• Home
  • News
  • Retail
  • What an AI-based study reveals about the Retail Worker Exodus

What an AI-based study reveals about the Retail Worker Exodus

By Jennifer Mason


Scroll down to read more


Photo by Rodnae Productions from Pexels

A study shared this month by the MIT Sloan Management Review (MIT SMR), a research magazine for business leaders published at the Massachusetts Institute of Technology, reveals that the leading cause of American employees quitting their jobs voluntarily—from April to September of 2021—was a toxic corporate culture. Of the thirty-eight industries reviewed, the apparel retail sector ranked at the top of the list for most employees lost.

In an effort to understand the driving force behind high attrition rates in the US, the ongoing research project undertaken annually by MIT SMR, known as the Culture 500, was used to analyze 1.4 million company reviews on Glassdoor, a platform where current and former employees write anonymously about their salaries and workplaces. With the help of human-supervised artificial intelligence, the number of workers who left their job for any reason in the sample time period was identified and the language of the anonymous reviews for each company, (large corporations representative of their industries), was scientifically measured to create a data set on corporate culture. According to the report, a record 24 million employees left their jobs during that time.

How the Research was Conducted

In order to assess the language and define predictors that lead to turnover, a company founded by two of the researchers, CultureX, used a proprietary method of natural language processing, developed at MIT, to look at the frequency of various topics mentioned in the Glassdoor reviews. The experts looked out for language nuances and misspellings that might be misinterpreted or overlooked by the technology and determined the top topics that most affect desire to change employment. “Typically in natural language processing, the algorithm is in the driver’s seat—It identifies the topics, it classifies the text,” stated Donald Sull, a co-founder of CultureX and a senior lecturer at MIT Sloan School of Management, in a video posted to the site for the Culture 500 project. “Our approach, in contrast, tightly integrates human expertise with machine learning and natural language processing to produce a much higher level of accuracy.”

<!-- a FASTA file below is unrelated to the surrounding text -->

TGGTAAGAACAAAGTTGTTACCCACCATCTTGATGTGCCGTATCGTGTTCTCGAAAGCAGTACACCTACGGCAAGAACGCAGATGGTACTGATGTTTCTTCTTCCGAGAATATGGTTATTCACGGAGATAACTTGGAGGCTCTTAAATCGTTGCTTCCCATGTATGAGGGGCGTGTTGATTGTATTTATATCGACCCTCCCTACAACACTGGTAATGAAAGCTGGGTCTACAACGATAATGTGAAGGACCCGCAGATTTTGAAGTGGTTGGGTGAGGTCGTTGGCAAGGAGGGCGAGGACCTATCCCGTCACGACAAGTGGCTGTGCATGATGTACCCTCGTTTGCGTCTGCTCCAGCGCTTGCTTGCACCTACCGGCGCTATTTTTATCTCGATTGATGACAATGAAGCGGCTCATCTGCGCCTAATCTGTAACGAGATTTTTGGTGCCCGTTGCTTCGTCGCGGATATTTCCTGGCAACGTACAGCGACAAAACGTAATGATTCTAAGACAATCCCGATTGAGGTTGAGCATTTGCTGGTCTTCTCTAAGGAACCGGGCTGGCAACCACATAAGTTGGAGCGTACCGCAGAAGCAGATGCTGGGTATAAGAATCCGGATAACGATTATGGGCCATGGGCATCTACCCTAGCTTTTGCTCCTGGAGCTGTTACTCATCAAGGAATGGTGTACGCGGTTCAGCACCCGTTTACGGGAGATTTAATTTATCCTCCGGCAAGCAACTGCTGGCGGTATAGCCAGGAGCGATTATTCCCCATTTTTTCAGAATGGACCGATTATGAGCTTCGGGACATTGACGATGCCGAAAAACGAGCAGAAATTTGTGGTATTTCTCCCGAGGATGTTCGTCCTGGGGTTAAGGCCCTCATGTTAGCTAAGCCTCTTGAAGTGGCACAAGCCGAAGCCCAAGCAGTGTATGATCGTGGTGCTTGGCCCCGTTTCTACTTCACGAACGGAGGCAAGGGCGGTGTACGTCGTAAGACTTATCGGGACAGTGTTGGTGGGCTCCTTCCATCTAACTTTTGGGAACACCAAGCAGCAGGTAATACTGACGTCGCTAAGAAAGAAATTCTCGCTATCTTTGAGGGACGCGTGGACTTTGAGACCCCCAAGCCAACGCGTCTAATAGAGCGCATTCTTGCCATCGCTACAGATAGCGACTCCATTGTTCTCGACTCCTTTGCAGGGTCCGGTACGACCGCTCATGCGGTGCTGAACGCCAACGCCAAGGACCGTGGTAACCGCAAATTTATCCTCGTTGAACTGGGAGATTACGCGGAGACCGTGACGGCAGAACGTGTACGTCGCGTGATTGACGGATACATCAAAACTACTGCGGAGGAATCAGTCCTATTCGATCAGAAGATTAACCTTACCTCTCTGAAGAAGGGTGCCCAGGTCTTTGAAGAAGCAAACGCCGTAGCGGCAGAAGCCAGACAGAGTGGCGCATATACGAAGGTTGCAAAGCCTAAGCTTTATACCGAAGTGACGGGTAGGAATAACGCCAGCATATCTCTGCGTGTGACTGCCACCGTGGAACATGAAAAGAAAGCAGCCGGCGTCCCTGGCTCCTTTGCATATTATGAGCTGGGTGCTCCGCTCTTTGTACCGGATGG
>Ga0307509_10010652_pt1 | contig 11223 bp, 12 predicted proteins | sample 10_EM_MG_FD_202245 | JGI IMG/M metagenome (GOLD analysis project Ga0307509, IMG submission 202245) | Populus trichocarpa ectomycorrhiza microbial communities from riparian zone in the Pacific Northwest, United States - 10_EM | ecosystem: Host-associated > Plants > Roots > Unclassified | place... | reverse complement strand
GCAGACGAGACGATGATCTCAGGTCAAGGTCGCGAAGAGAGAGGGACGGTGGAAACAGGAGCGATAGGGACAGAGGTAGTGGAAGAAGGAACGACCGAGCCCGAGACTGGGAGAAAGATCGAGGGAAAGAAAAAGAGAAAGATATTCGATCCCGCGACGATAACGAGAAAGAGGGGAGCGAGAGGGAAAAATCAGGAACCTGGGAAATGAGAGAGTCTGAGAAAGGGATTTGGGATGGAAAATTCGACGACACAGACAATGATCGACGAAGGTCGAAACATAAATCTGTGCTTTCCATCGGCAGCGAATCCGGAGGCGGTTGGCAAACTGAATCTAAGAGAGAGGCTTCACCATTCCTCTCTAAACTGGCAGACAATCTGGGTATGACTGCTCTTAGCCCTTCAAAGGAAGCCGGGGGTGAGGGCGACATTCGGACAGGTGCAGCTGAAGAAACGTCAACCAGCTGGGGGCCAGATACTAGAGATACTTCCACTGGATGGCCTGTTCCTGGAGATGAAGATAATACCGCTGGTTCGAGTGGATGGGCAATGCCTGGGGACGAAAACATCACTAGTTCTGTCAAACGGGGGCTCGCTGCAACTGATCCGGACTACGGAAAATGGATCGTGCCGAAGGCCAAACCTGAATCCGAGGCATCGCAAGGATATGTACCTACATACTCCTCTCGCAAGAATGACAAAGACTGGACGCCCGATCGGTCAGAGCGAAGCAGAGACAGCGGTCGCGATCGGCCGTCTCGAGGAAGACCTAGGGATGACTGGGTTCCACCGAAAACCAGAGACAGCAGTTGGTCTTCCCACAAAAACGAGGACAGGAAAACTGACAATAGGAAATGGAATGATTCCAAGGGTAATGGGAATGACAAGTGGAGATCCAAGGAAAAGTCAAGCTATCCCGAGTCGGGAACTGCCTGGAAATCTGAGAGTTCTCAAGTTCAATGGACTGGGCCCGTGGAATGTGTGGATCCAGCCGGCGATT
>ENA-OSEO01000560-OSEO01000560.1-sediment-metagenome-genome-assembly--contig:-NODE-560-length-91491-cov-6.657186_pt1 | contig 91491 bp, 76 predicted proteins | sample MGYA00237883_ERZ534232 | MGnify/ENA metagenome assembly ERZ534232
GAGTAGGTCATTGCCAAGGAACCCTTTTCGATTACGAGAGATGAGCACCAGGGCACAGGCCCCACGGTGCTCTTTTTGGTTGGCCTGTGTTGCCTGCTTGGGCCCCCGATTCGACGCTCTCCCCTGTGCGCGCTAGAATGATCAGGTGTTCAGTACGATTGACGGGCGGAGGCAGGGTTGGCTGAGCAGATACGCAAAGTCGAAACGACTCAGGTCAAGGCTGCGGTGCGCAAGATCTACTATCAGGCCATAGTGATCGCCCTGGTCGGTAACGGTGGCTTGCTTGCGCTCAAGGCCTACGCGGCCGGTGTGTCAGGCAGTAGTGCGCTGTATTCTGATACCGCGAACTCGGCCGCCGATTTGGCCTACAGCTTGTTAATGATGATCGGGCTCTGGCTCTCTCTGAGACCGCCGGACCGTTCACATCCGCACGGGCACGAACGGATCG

While compensation is certainly a factor in moving on from a job, it was not one of the top ranked predictors of attrition, according to the research. The most reliable predictors were revealed to be toxic corporate culture, job insecurity and reorganization, high levels of innovation, failure to recognize employee performance, and a poor response to the pandemic. A toxic culture that is created by disrespectful and unethical behavior, as well as a failure to be inclusive and equitable, is 10.4 times more likely to contribute to attrition than compensation. Information provided by Revelio Labs—a company that specializes in workforce analytics— with data sourced from public employment records, like online professional profiles and government labor statistics, was used to establish average attrition rates by industry. The industry rate for apparel retail is the highest at 19 percent, well above the rates for fast food, supply chain logistics, health systems, and airlines in a pandemic.

Social Gatherings Boost Moral and can Help Prevent Resignations

While a toxic culture can be challenging to change, the MIT SMR researchers used the same technology and data to suggest a few action items such as providing lateral job move opportunities for a change of pace, allowing remote work options when possible, organizing company sponsored social gatherings to boost morale, and—particularly for retaining retail sales associates—offering predictable schedules.

For an hourly employee working in a retail store, unstable scheduling practices are the norm as retail businesses vary the need for labor based on the amount of in-store traffic to increase profitability. To emphasize the benefits of predictable schedules on employees, the MIT SMR report points to an alignment with a separate study conducted a few years ago on behalf of the Center for WorkLife Law—an advocacy group that researches inequality at the University of California Hastings College of Law. The “Stable Scheduling Study” experiment began at three participating Gap stores in San Francisco and was expanded to twenty-eight stores in San Francisco and Chicago for 10 months and concluded in 2016. The following was required in those test stores: